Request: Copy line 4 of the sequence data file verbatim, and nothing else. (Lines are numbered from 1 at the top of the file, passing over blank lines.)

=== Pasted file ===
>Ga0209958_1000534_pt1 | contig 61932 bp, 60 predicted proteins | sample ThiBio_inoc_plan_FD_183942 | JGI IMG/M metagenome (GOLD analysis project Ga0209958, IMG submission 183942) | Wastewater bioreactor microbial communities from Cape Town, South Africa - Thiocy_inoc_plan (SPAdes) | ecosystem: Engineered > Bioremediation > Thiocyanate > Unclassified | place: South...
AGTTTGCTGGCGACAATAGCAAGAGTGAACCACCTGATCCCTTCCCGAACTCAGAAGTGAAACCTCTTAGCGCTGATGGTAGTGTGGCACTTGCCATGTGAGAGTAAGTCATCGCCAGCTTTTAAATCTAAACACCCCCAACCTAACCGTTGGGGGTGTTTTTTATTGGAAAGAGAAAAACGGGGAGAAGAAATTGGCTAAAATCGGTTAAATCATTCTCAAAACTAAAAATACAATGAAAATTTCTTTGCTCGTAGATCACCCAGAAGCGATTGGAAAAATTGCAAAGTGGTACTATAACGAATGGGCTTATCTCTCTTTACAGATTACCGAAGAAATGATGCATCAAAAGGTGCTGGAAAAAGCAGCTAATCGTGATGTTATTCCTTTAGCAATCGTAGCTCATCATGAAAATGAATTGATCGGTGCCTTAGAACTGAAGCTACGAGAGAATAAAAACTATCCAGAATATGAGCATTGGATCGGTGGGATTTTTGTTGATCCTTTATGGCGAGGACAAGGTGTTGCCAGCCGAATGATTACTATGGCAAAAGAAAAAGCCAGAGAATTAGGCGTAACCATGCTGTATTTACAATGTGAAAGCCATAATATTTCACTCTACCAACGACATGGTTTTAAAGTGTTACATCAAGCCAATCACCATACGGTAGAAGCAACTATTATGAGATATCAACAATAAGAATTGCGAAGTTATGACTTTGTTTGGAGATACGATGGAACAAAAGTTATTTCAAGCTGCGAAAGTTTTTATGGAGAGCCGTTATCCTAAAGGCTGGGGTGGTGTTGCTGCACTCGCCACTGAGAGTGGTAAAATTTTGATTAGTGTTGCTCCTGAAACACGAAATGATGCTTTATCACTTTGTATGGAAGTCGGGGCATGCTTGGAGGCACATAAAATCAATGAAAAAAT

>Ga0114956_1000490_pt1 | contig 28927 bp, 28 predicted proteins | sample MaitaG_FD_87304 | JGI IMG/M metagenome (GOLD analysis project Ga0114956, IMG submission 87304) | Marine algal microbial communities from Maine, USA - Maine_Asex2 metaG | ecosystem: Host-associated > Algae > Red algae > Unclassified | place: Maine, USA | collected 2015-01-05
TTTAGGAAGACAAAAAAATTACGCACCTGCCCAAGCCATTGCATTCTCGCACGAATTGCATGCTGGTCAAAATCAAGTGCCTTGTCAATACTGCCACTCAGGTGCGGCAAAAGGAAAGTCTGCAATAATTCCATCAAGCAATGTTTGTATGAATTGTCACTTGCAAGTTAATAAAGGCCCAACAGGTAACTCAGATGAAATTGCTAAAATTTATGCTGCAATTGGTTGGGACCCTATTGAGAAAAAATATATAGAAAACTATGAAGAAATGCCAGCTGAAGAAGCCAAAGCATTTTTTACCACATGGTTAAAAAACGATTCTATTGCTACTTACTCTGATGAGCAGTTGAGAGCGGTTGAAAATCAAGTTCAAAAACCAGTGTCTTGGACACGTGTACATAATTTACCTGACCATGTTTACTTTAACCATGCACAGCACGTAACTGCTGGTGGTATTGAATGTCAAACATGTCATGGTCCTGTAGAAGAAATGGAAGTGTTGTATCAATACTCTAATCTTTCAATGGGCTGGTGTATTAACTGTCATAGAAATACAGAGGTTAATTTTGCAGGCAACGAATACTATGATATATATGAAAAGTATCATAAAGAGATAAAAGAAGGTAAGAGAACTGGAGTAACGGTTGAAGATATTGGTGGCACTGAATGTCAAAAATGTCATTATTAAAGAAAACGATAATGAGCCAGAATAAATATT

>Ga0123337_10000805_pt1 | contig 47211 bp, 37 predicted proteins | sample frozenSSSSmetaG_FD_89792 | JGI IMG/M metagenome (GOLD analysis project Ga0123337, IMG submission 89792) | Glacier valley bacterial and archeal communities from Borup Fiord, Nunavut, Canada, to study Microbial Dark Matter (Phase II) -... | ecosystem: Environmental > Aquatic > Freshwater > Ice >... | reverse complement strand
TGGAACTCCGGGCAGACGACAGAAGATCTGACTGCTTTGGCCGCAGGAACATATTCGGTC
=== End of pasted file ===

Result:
TTTAGGAAGACAAAAAAATTACGCACCTGCCCAAGCCATTGCATTCTCGCACGAATTGCATGCTGGTCAAAATCAAGTGCCTTGTCAATACTGCCACTCAGGTGCGGCAAAAGGAAAGTCTGCAATAATTCCATCAAGCAATGTTTGTATGAATTGTCACTTGCAAGTTAATAAAGGCCCAACAGGTAACTCAGATGAAATTGCTAAAATTTATGCTGCAATTGGTTGGGACCCTATTGAGAAAAAATATATAGAAAACTATGAAGAAATGCCAGCTGAAGAAGCCAAAGCATTTTTTACCACATGGTTAAAAAACGATTCTATTGCTACTTACTCTGATGAGCAGTTGAGAGCGGTTGAAAATCAAGTTCAAAAACCAGTGTCTTGGACACGTGTACATAATTTACCTGACCATGTTTACTTTAACCATGCACAGCACGTAACTGCTGGTGGTATTGAATGTCAAACATGTCATGGTCCTGTAGAAGAAATGGAAGTGTTGTATCAATACTCTAATCTTTCAATGGGCTGGTGTATTAACTGTCATAGAAATACAGAGGTTAATTTTGCAGGCAACGAATACTATGATATATATGAAAAGTATCATAAAGAGATAAAAGAAGGTAAGAGAACTGGAGTAACGGTTGAAGATATTGGTGGCACTGAATGTCAAAAATGTCATTATTAAAGAAAACGATAATGAGCCAGAATAAATATT